As Google explains, these HDR effects are improving as phones get faster and algorithms get smarter. They’re becoming more natural-looking and more balanced, and they can now be previewed in real time through the phone screen, rather than everything being done after the shutter button has been pressed.
What’s also getting better, through the ever-improving algorithms that have been trained on libraries of millions of images, is the way that different sections of a photo can be stitched back together. To the user, there should be no sign at all that the phone has pulled together multiple exposures and broken up the individual images to treat different segments of them separately: It should just look like one photo, snapped in an instant.
Portrait mode was one of the very first computational photography tricks to roll out as a built-in smartphone feature, and just like HDR, the results are getting more impressive and more accurate as time goes on. Information from multiple lenses and depth sensors (if the phone has them) is combined with smart guesses from neural networks to figure out which parts of a picture should be blurred and which shouldn’t.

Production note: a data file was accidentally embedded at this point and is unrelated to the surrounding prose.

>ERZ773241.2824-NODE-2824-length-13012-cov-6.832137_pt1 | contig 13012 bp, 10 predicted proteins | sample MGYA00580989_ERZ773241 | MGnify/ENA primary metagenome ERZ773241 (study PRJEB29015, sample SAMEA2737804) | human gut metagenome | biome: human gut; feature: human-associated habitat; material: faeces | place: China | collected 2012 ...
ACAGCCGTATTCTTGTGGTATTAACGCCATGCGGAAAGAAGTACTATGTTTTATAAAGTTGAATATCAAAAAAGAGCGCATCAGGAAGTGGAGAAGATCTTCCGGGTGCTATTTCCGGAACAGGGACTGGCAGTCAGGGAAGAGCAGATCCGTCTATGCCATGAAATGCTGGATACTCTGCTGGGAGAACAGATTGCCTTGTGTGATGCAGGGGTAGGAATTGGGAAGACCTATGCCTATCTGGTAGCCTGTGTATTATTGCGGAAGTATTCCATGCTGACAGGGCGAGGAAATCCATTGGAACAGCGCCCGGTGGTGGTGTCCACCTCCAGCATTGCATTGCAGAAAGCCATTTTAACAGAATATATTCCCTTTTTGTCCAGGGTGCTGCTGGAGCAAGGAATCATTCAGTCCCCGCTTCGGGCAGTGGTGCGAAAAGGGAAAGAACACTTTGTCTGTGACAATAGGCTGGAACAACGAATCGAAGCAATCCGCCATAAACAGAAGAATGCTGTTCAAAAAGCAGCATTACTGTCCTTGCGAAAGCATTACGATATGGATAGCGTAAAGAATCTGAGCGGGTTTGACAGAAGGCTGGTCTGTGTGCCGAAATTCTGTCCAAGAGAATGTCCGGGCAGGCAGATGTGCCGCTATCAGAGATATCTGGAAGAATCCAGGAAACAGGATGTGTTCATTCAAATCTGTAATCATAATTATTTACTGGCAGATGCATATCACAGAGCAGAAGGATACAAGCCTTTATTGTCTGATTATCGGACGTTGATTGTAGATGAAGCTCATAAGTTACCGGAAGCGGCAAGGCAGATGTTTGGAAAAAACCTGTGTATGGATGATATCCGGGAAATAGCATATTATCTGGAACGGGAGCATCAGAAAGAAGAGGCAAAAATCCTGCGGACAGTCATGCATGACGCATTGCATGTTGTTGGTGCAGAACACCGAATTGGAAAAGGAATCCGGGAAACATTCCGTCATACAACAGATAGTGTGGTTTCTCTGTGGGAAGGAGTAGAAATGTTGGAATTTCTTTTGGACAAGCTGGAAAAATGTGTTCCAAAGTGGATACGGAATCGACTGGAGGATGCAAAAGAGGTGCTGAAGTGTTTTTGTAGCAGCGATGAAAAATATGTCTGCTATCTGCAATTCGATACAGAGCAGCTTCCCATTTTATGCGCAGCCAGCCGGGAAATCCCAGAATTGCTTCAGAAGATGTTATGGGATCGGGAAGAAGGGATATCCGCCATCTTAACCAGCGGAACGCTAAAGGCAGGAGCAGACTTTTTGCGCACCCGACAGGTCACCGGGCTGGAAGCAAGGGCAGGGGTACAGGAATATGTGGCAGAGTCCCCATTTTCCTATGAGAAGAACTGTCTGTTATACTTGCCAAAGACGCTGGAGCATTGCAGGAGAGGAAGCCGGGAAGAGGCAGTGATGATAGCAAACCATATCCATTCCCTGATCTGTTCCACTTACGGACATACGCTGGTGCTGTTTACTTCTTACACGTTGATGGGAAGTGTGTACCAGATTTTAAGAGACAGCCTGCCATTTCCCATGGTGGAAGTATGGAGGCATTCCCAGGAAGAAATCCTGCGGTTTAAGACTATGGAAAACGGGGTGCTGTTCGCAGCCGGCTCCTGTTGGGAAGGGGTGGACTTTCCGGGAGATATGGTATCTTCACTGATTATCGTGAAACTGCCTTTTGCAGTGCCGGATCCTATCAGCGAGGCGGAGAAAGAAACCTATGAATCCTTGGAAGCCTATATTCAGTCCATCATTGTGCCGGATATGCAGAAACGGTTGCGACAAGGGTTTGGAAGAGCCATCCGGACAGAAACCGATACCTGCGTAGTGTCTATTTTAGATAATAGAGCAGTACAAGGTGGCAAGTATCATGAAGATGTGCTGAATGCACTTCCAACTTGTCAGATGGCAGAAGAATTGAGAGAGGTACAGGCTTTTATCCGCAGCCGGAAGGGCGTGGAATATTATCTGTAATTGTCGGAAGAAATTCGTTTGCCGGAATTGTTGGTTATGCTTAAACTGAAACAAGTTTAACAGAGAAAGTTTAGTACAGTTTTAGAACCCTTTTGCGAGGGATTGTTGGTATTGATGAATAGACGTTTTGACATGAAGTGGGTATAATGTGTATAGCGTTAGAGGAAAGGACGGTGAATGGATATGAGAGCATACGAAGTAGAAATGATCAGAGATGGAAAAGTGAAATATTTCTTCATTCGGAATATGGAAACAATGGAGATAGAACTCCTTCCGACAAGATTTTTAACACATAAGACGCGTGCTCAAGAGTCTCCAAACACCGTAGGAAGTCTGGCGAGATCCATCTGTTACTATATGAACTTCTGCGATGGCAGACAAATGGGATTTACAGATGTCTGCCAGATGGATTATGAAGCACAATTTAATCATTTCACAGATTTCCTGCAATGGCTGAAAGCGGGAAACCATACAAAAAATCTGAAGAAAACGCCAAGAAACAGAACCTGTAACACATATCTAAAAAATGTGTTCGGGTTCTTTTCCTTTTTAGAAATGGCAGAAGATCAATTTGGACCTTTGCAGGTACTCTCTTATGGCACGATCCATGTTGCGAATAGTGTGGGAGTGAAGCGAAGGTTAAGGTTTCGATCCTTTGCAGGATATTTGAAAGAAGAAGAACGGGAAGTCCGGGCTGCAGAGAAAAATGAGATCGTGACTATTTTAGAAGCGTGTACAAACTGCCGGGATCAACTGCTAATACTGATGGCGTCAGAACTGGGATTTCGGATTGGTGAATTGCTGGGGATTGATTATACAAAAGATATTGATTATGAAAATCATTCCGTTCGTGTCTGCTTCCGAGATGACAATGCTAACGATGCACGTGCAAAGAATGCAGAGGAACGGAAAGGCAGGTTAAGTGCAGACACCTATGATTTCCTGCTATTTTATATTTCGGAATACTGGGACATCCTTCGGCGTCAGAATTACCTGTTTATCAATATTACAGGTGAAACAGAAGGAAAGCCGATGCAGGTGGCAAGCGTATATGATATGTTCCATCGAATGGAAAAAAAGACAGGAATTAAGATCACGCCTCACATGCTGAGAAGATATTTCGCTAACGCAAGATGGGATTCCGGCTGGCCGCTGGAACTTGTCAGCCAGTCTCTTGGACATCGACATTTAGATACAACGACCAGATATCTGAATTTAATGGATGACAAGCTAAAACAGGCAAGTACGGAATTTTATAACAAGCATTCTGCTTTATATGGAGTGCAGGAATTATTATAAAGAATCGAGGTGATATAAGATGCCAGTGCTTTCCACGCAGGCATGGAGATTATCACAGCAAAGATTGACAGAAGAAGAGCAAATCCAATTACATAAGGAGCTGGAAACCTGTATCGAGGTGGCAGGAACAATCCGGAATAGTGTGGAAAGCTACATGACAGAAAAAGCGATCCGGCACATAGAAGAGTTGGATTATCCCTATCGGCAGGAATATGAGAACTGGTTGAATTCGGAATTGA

Again, multiple pictures can be used in combination, with the ever-so-slight differences between them telling the image-processing algorithms which objects are closer to the camera than others—and which pixels need blurring. These algorithms can also be deployed to judge whether or not the photo is suitable for a portrait shot to begin with.
Recent improvements are adding more data to the mix, such as which areas of an image are fractionally sharper than others, which again can indicate how far an object is from the camera. You can see the progress being made year over year: Cameras capture more detail and new signals, and the AI processing gets better at putting everything together in a finished image.